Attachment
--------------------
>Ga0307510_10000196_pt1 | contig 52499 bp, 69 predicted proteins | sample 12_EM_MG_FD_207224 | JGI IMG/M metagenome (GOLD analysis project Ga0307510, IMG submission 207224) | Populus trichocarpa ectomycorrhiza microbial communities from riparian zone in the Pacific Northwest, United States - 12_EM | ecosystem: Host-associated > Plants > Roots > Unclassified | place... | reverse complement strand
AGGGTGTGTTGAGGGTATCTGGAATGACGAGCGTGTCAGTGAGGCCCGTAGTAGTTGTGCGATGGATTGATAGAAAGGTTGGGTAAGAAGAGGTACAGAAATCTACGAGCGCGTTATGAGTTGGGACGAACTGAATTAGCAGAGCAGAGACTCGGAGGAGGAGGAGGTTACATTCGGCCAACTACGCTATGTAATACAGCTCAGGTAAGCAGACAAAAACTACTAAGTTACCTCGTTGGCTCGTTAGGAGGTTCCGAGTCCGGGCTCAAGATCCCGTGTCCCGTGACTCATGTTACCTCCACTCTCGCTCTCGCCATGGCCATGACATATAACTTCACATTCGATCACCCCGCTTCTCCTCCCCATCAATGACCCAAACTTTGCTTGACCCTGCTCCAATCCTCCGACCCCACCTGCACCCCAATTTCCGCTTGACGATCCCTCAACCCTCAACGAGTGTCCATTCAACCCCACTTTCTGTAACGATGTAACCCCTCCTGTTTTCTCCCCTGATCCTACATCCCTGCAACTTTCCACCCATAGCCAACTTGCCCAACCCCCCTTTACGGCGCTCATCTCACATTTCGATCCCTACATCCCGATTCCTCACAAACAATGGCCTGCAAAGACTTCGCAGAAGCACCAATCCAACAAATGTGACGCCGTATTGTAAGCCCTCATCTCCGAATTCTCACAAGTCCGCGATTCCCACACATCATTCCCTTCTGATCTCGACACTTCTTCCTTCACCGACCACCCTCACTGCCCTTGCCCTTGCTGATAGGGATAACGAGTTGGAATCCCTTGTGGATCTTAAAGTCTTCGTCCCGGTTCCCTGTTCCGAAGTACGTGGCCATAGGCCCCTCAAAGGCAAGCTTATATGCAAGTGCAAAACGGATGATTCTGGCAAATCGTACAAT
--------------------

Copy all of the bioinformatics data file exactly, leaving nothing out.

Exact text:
>Ga0307510_10000196_pt1 | contig 52499 bp, 69 predicted proteins | sample 12_EM_MG_FD_207224 | JGI IMG/M metagenome (GOLD analysis project Ga0307510, IMG submission 207224) | Populus trichocarpa ectomycorrhiza microbial communities from riparian zone in the Pacific Northwest, United States - 12_EM | ecosystem: Host-associated > Plants > Roots > Unclassified | place... | reverse complement strand
AGGGTGTGTTGAGGGTATCTGGAATGACGAGCGTGTCAGTGAGGCCCGTAGTAGTTGTGCGATGGATTGATAGAAAGGTTGGGTAAGAAGAGGTACAGAAATCTACGAGCGCGTTATGAGTTGGGACGAACTGAATTAGCAGAGCAGAGACTCGGAGGAGGAGGAGGTTACATTCGGCCAACTACGCTATGTAATACAGCTCAGGTAAGCAGACAAAAACTACTAAGTTACCTCGTTGGCTCGTTAGGAGGTTCCGAGTCCGGGCTCAAGATCCCGTGTCCCGTGACTCATGTTACCTCCACTCTCGCTCTCGCCATGGCCATGACATATAACTTCACATTCGATCACCCCGCTTCTCCTCCCCATCAATGACCCAAACTTTGCTTGACCCTGCTCCAATCCTCCGACCCCACCTGCACCCCAATTTCCGCTTGACGATCCCTCAACCCTCAACGAGTGTCCATTCAACCCCACTTTCTGTAACGATGTAACCCCTCCTGTTTTCTCCCCTGATCCTACATCCCTGCAACTTTCCACCCATAGCCAACTTGCCCAACCCCCCTTTACGGCGCTCATCTCACATTTCGATCCCTACATCCCGATTCCTCACAAACAATGGCCTGCAAAGACTTCGCAGAAGCACCAATCCAACAAATGTGACGCCGTATTGTAAGCCCTCATCTCCGAATTCTCACAAGTCCGCGATTCCCACACATCATTCCCTTCTGATCTCGACACTTCTTCCTTCACCGACCACCCTCACTGCCCTTGCCCTTGCTGATAGGGATAACGAGTTGGAATCCCTTGTGGATCTTAAAGTCTTCGTCCCGGTTCCCTGTTCCGAAGTACGTGGCCATAGGCCCCTCAAAGGCAAGCTTATATGCAAGTGCAAAACGGATGATTCTGGCAAATCGTACAAT